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I'm looking for a method or current API that allows you to add on tokens to web app requests. Maybe within the session but not persisted. Or if you could help me by outlining an efficient method for doing this


1. GET request => Servlet generates a token and prints it in the view

2. returns a view with a hidden token

<input type="hidden" name="token" value="UA37jdjs9UDJS3">
<input type="submit" name="deleteEmail" value="Delete">

3. POST request => form is submitted and checks if the token is the same.

Few things to note, If there are Ajax requests then some other tokens would have to be alive for a number of requests.

If the user decides to close the browser, the token would have to die when the session is timed-out.

If the user fails to complete the form, goes off to do something else on the site, those tokens would have to be deleted as they go unused.

But what is the best way of implementing a system like this,

Does Spring Security 3 have a system that i can use?

within the Java,Grails,Spring MVC, Spring Security 3 and Hibernate area

share|improve this question
I have to ask -- what is the purpose of the tokens? If it's ostensibly for security, what security purpose do they serve? You already have one unique key tied to the user's session (their session ID) -- what is the benefit to adding another unique key? My point is that I think you think that these added tokens give you a layer of added security, but I'm not entirely sure how they would do that. – delfuego Jan 7 '10 at 17:33
@delfuego - This is true about the session ID, but what stops anyone trying to spoof a POST and submitting information, I wouldn't have to even touch the data if the token's don't match or even exist, – Daxon Jan 7 '10 at 17:46
Why couldn't they spoof the POST with your token included in their POST data? In other words, the session ID and your token are both components of the same data stream -- the HTTP response from the server which serves the page to the client. If someone is able to intercept that stream to get the session ID, why wouldn't they also be able to get the token, and then use them both? – delfuego Jan 7 '10 at 18:07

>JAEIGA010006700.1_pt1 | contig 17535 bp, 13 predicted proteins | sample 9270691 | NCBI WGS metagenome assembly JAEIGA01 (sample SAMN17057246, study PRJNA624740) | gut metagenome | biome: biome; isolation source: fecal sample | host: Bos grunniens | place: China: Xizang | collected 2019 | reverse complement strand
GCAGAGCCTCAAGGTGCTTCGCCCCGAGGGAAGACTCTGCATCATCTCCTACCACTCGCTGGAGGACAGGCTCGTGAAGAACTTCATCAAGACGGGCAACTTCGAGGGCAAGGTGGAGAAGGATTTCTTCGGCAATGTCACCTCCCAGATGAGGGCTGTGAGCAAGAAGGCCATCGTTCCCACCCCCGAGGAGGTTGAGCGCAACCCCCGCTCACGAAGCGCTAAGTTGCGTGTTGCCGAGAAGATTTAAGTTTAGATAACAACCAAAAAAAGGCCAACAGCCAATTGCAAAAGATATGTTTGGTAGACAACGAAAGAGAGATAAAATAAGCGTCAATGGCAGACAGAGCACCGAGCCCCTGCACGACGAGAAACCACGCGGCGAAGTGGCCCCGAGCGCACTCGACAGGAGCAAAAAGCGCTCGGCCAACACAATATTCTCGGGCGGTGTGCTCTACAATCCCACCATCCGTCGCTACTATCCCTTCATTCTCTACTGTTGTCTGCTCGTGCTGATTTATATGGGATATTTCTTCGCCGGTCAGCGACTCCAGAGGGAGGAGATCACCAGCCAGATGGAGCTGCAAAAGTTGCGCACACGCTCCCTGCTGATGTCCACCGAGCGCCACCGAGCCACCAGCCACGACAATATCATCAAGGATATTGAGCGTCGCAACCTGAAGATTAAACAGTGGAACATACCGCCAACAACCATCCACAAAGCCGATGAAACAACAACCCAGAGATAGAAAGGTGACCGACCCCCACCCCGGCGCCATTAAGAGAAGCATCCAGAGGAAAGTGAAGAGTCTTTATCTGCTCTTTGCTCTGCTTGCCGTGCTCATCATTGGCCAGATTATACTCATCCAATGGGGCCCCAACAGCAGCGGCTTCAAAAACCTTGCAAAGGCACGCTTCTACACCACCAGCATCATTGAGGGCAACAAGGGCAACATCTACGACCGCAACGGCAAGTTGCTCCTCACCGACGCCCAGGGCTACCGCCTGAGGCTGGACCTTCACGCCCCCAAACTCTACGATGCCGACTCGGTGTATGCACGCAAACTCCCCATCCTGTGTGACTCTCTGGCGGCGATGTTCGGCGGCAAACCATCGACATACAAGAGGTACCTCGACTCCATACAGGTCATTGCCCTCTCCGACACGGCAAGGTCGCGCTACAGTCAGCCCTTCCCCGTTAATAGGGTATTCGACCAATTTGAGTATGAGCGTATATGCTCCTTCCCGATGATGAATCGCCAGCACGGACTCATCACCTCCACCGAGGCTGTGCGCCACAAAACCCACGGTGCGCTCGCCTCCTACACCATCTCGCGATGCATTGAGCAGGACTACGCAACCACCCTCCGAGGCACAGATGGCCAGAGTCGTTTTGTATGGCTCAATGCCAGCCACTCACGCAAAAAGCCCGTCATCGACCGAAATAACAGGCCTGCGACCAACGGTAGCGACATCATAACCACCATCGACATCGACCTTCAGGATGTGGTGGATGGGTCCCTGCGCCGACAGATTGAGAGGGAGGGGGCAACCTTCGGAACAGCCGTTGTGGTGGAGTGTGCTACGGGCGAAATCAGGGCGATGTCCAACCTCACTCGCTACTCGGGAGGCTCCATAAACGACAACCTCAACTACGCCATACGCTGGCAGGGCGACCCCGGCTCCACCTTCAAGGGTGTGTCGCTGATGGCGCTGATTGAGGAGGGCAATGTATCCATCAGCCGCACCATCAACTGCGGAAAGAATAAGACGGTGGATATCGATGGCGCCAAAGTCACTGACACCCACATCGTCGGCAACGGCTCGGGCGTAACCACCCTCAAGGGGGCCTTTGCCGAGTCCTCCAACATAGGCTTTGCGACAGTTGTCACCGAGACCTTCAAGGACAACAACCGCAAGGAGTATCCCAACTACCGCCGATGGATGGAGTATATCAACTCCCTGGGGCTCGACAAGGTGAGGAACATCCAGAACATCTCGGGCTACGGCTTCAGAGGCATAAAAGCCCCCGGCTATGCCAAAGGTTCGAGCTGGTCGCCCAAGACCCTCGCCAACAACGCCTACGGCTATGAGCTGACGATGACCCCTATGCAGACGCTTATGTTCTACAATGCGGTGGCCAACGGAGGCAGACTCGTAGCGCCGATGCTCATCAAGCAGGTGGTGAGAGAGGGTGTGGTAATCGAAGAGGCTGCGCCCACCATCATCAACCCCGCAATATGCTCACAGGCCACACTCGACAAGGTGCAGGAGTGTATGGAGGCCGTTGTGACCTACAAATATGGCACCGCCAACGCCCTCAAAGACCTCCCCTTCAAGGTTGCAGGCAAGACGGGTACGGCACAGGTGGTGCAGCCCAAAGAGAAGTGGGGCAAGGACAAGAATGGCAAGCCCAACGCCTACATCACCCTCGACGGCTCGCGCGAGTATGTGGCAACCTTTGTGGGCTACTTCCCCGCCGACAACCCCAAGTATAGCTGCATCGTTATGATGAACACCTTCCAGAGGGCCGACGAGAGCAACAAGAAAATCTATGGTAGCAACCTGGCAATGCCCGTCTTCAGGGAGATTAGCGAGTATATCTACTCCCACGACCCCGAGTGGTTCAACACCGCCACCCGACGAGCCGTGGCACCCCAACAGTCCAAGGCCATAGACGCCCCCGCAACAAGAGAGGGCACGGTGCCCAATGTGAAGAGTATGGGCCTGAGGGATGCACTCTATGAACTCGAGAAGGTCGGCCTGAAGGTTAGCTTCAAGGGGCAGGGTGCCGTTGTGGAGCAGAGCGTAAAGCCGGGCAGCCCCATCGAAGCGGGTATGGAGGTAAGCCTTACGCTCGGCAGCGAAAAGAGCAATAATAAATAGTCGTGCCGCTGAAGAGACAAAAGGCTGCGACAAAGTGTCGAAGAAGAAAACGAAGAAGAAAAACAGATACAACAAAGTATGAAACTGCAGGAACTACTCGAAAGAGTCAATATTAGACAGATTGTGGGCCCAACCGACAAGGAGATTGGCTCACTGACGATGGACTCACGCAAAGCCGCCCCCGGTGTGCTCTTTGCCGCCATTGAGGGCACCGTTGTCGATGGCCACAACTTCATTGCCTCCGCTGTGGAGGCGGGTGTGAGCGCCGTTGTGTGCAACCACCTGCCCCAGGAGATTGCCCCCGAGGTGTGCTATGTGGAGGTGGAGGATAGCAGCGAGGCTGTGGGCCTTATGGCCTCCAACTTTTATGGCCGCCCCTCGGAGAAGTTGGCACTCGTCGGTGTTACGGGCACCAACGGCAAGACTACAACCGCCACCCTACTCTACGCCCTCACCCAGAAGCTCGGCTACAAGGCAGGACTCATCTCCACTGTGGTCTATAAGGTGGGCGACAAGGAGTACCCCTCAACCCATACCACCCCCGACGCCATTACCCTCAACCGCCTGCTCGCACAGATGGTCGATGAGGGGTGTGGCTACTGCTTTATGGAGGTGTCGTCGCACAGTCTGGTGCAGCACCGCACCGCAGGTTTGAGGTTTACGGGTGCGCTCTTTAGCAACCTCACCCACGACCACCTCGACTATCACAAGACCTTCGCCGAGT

If you swap the token over to the cookie side,it would be for handling double submits,If a user tries to skip a GET and just go for a POST, then it would be blocked as no token in the cookie – Daxon Jan 7 '10 at 19:10
up vote 1 down vote accepted

Did you take a look at "Synchronizer Token Pattern" in the Grails documentation at ?

share|improve this answer
I never saw this, its pretty much what I'm looking for, I may find out what method is being used to set the token in the form tag, see if I can use it in my own for ajax – Daxon Jan 12 '10 at 17:43

Have a look at the HDIV project at They do exactly this. Even if you don't use the HDIV project's code then the information there may give you an option how to do it yourself. It was a good primer for me to learn about handling tokens for things like CSRF and other uses like double submit controls.

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First thought was that you might just use the already generated session id. But if you are trying to fork state I would suggest to use something like seams conversation model

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Why don't just uses the session_id that the Web container generates for you when you call request.getSession()?

If you want to create your own "token" you might want to check Cookies. A Cookie is a key-value pair sent as an HTTP header by a web server to a web browser and then sent back unchanged by the browser each time it accesses that server.

To create a cookie in a Servlet you can uses:

public void doGet ( HttpServletRequest request, HttpServletResponse response )
     throws ServletException, IOException {
  // Create a cookie
  Cookie c1 = new Cookie("yourdomain.token","the value");
 //build your response


The cookie will be automatically included in the next http request. You can read it back with:

    protected void doGet(HttpServletRequest request, HttpServletResponse response) throws ServletException, IOException {
Cookie[] cookies = request.getCookies();
//build your response
share|improve this answer
Session tracking.. Yes this would provide quite a lot of support, I'll just have to figure out methods within Spring Security if anything exists before I go ahead with cookies, Thanks – Daxon Jan 7 '10 at 17:49

I recently encountered a use case for this.

If an old application window was present in the browser, and a login link was clicked from another browser window, the login action first created a new session, and then redirected to the application window. This triggered the old window's onunload method method, which resulted in a logout request to the server logging out the new user.

Relying on a javascript onunload event for logging out seems kind of crappy to me, but this could not be changed, so we chose to do as the OP suggested and added a token in each rendered view, checking it for each request. This stops the onunload logout request from terminating the new session.

As to the best way, I would say this is pretty straightforward. You can for instance use to generate unique keys. If you are using a component-based framework like Tapestry, JSF or Wicket there might be a more high-level way of handling this.

Is this similar to your usecase? Or are you trying to achieve something completely different?

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